means for supporting the light transmission means such that the one end is positioned adjacent the light source and the other end is positioned at a remote light display location where a second level of radiation from the source exists that is harmless to humans.

2. A self-luminous light source comprising:

a gastight chamber having a layer of phosphor material and a radioactive beta emitting gas therein, the gas being ofa concentration and pressure to excite the phosphor to luminescence and to emit radiation at a level that is harmful to humans;

a window inthe chamber through which light emanates;

a housing enclosing the chamber;

a light display arrangement located on the surface of the housing at a point where the level of radiation from the gas is harmless to humans; and

fiber optic" light transmission means for transmitting light from one end to the other end by substantially total internal reflection, the light transmission means being positioned within the housing such that the one end is adjacent the window and the other end is adjacent the display arrangement.

3. A self-luminous light source according to claim 2 in which the window has a first luminous diameter, a diffusion concentration and pressure to excite the phosphor to luminescence and to produce radiation at a level that is harmful to humans;

a window in the chamber through which light and, radiation emanate within a restricted solid angle;

a light display arrangement spaced from the gastight chamber outside of the solid angle within which light and radiation emanates through the window; and

"fiber optic" light transmission means for transmitting light from one end to the other end by substantially total internal reflection, the one end of the light transmission means being adjacent the window of the chamber to intercept the light therefrom and the other end of the light transmission means being adjacent the light display arrangement to illuminate it. i

5. A self-luminous light source according to claim 4 in which shielding means are provided completely surrounding the chamber except for the space occupied by'the light transmlSSlOn means.

6. A self-luminous light source according to claim 4 in which the light emanates through the window substantiallyin one direction and the light at the display arrangement is transmitted in a direction which is approximately removed from the direction of light emanating through the window.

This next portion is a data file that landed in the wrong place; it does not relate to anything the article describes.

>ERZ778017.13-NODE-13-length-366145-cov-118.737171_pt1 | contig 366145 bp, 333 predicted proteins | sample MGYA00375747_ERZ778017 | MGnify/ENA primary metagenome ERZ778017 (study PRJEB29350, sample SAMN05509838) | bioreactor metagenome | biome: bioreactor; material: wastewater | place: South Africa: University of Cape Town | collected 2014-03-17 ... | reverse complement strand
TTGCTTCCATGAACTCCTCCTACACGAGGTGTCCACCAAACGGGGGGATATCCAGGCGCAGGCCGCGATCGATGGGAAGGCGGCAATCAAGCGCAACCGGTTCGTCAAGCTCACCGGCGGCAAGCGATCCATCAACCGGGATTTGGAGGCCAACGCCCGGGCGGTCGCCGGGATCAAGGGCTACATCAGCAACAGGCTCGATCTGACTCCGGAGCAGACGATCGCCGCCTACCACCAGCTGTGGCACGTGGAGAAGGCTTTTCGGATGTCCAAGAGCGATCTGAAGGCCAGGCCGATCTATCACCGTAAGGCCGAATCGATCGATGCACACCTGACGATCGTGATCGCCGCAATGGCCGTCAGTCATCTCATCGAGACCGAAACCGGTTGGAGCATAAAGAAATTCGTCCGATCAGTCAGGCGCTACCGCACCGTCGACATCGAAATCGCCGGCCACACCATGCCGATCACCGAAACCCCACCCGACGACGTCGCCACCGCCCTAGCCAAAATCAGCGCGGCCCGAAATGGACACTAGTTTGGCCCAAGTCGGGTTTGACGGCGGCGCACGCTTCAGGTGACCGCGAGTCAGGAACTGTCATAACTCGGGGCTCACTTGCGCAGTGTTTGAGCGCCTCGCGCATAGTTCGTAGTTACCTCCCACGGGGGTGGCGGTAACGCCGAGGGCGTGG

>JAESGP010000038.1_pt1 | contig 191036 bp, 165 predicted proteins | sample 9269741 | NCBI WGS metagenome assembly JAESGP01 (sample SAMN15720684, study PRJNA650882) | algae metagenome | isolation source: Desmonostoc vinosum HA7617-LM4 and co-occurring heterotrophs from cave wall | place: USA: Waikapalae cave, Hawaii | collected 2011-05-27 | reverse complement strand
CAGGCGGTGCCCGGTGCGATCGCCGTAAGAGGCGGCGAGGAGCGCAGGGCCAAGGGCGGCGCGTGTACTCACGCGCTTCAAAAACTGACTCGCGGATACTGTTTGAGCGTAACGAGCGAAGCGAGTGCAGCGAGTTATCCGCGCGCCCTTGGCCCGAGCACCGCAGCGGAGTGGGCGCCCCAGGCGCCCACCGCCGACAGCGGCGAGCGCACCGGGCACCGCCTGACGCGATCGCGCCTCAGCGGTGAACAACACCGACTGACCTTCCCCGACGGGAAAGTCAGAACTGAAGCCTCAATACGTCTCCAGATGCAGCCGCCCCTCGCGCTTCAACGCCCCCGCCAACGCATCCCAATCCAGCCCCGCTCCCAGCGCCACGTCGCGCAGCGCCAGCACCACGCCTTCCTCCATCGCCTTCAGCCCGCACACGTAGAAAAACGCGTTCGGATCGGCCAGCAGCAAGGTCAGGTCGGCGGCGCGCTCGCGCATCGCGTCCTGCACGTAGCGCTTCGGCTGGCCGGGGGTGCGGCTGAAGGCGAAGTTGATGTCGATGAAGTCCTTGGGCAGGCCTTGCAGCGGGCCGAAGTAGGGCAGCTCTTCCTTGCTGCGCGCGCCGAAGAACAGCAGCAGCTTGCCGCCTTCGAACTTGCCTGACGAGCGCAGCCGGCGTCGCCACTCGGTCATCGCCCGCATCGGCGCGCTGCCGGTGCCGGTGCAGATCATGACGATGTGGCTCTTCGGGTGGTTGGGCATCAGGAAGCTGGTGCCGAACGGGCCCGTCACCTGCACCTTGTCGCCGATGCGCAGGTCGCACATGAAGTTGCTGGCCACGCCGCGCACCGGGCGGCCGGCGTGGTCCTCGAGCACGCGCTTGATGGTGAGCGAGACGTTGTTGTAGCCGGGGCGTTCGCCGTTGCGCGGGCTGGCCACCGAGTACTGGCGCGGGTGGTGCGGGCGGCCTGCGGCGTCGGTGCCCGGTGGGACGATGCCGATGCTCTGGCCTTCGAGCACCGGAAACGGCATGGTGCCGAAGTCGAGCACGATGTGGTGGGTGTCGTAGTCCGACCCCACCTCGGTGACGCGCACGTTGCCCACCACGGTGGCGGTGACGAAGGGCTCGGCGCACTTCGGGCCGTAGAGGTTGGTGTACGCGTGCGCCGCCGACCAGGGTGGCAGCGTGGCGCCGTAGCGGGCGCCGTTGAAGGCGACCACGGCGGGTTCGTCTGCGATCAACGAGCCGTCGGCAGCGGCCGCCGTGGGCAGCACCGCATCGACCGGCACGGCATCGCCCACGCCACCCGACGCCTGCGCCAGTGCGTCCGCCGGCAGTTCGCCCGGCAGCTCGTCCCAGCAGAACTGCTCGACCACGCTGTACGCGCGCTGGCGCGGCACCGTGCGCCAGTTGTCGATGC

7. A self-luminous light source comprising:

a gastight chamber having a layer of phosphor material and a radioactive beta emitting gas therein, the gas being of a concentration and pressure to excite the phosphor to luminescence and to produce radiation at a level that is harmful to humans;

a window in the chamber through which light and radiation emanate;

fiber optic" light transmission means for transmitting light from one end to the other end by substantially total internal reflection, one end of the light transmission means being disposed adjacent the window and the other end of the light transmission means being so disposed that a bend is formed in the light transmission means between the ends; and

radiation shielding means for completely surrounding the gastight chamber except for the space occupied by the light transmission means such that no straight path for radiation from the window exists to the exterior of the shielding means.

8. A self-luminous light source according to claim 7 in which'the shielding means comprises a radiation absorbing housing, the housing having a cavity therein in which the gastight chamber is located and a curved channel therein in which the light transmission means is located.

9. A self-luminous buoy comprising:

a floatable housing floating in a liquid;